“There are much greater, idiosyncratic, company-specific risks,” he said. “Regardless of what happens to the broader sector, if one of the big companies goes bad or has a shock – and it is the one really contributing in an Irish context – we would be disproportionately affected."
‘Will the tech sector be here in three, four, five years? I suspect it probably will’
Some international economists, including Nobel-prize winner Paul Krugman, have criticised how Irish economic growth is measured. Some believe Ireland’s GDP is distorted by the accounting manoeuvres of large US multinationals capitalising on low tax rates here.
Brad Setser, an economist at the US-based Council on Foreign Relations, is among them.
Setser believes there is a “long-run” risk to the taxes that Ireland gets from some of these multinational firms in technology and pharmaceuticals, as they “are not really Irish businesses”.
“In the long run, there is a risk that the United States will develop a more sensible tax structure – and that, as a result of that, it will be much more difficult... to shift intellectual property created in the US out of the US for tax purposes.”
Setser recognises Ireland has a strong tech and pharma manufacturing skill base, and that it no longer relies solely on its low corporation tax rate of 12.5pc. That has helped the Irish market become a hub for technology companies and pharma groups, with the sectors now significant employers.
The Central Bank of Ireland report estimated there had been 2,307 layoffs in the ICT sector in Ireland in the year to February 2023 – just 1.4pc of overall tech employment.
Conall Mac Coille, chief economist at Davy, says Ireland is “obviously exposed” to a potential prolonged technology slowdown, due to the sector’s position as a substantial driver of growth and employment. However, he highlighted the estimated job cuts were still a “very small number compared to overall employment growth”.
‘You want to build a rainy day fund’
While Mac Coille recognises fears for the overall sector, he also believes it is a “firm-level issue”. He uses the example of how social media giant TikTok recently reaffirmed it would continue hiring here, with the Chinese-owned firm winning market share at the expense of Meta.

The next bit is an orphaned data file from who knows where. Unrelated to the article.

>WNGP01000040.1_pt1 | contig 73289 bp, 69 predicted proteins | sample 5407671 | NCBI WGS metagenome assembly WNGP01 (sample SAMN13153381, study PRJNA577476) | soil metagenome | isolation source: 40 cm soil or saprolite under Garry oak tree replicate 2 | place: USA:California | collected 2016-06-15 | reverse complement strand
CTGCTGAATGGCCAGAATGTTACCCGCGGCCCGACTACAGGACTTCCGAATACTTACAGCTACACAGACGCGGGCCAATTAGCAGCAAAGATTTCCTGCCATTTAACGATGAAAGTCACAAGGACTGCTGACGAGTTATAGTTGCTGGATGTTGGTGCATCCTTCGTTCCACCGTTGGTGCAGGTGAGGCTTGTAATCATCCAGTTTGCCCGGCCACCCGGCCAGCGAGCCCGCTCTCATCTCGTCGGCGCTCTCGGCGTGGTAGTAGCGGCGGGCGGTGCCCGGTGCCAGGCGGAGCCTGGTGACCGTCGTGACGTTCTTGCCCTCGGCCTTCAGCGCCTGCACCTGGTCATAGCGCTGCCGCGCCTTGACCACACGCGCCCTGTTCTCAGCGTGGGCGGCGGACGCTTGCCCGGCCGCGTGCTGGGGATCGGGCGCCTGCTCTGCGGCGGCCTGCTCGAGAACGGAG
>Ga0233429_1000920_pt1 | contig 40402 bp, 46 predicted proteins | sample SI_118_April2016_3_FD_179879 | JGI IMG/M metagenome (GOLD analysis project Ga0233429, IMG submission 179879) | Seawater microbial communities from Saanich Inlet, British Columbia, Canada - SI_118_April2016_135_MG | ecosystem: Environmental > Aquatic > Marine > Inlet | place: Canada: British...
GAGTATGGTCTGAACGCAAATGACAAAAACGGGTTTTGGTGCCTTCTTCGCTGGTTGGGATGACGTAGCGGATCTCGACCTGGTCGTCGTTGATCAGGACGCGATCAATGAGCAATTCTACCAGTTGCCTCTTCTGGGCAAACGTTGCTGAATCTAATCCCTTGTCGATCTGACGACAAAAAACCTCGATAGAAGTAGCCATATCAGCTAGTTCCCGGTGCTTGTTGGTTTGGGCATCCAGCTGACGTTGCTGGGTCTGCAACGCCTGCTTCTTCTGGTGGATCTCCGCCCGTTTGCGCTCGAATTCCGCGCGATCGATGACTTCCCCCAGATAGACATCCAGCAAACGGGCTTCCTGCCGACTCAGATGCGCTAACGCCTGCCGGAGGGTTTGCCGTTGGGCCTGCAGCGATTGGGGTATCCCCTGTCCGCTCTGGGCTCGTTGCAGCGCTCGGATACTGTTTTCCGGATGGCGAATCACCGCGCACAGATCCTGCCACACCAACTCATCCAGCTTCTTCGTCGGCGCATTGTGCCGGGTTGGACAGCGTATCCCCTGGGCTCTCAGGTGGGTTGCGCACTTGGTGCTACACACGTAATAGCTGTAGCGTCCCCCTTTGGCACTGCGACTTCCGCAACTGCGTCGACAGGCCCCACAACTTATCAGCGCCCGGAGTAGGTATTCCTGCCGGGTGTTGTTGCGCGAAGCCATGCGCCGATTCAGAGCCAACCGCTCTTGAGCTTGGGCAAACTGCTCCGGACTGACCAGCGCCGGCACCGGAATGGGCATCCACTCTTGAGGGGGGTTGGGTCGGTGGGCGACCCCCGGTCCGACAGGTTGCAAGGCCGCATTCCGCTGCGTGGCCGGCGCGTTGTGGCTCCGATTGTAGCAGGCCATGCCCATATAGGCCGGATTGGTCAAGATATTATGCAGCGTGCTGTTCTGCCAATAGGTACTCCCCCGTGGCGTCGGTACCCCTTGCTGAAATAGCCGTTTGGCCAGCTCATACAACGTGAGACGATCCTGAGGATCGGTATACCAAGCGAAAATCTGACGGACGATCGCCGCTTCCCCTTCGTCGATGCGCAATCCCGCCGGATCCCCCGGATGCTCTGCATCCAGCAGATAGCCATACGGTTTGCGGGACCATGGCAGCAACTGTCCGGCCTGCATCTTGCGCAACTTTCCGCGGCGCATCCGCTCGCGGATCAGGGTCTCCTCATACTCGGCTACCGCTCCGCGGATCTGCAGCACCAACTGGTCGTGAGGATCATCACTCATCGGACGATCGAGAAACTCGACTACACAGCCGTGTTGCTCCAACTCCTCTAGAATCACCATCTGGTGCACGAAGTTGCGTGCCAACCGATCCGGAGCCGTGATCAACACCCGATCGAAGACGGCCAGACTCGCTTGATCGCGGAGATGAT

“It is not just a generalised tech slowdown,” he said. “There are winners and losers as well.
“We are exposed, but it is not just the tech firms. Over half of the job growth in 2022 was outside tech – in pharma, medtech, and business services. All our eggs are not in one basket.”
Last November, Mac Coille wrote a note for Davy on Ireland’s exposure to a slowdown in the ICT sector. Part of it highlighted consensus market forecasts from that time for group revenues and adjusted earnings per share at a selection of some large technology employers in Ireland.
While some “diffuse fortunes across the sector” existed, positive revenue and earnings per share growth were still expected at the majority of firms during 2023.
“On balance, markets still expect them to grow,” he said, “just not at the breakneck pace we saw between 2020 and 2022.
“Will the tech sector be here in three, four, five years? I suspect it probably will. It is going through a slowdown after the pandemic, which is probably where we are.”
The ESRI’s O’Toole says it would be a good idea to take some of the “windfall receipts” expected over the coming years and use some to invest in domestic firms, such as Irish technology companies, food businesses, or those in life sciences.
“You want to build a rainy day fund,” he said. “But because of the size of the receipts that we are getting, targeting some of those funds at supports for domestic enterprises in sectors where there might be equity gaps would be... an appropriate use of those funds.”
However, O’Toole recognises that these firms would not immediately be able to cover any tax loss from a “shock” to one or more of the big tech firms in Ireland.
“Certainly, diversifying your indigenous profile of companies across sectors would allow you to manage the employment shock and have a more concentration de-risked economy going forward.
“The immediate effect would not be fully mitigated – depending on the scale.”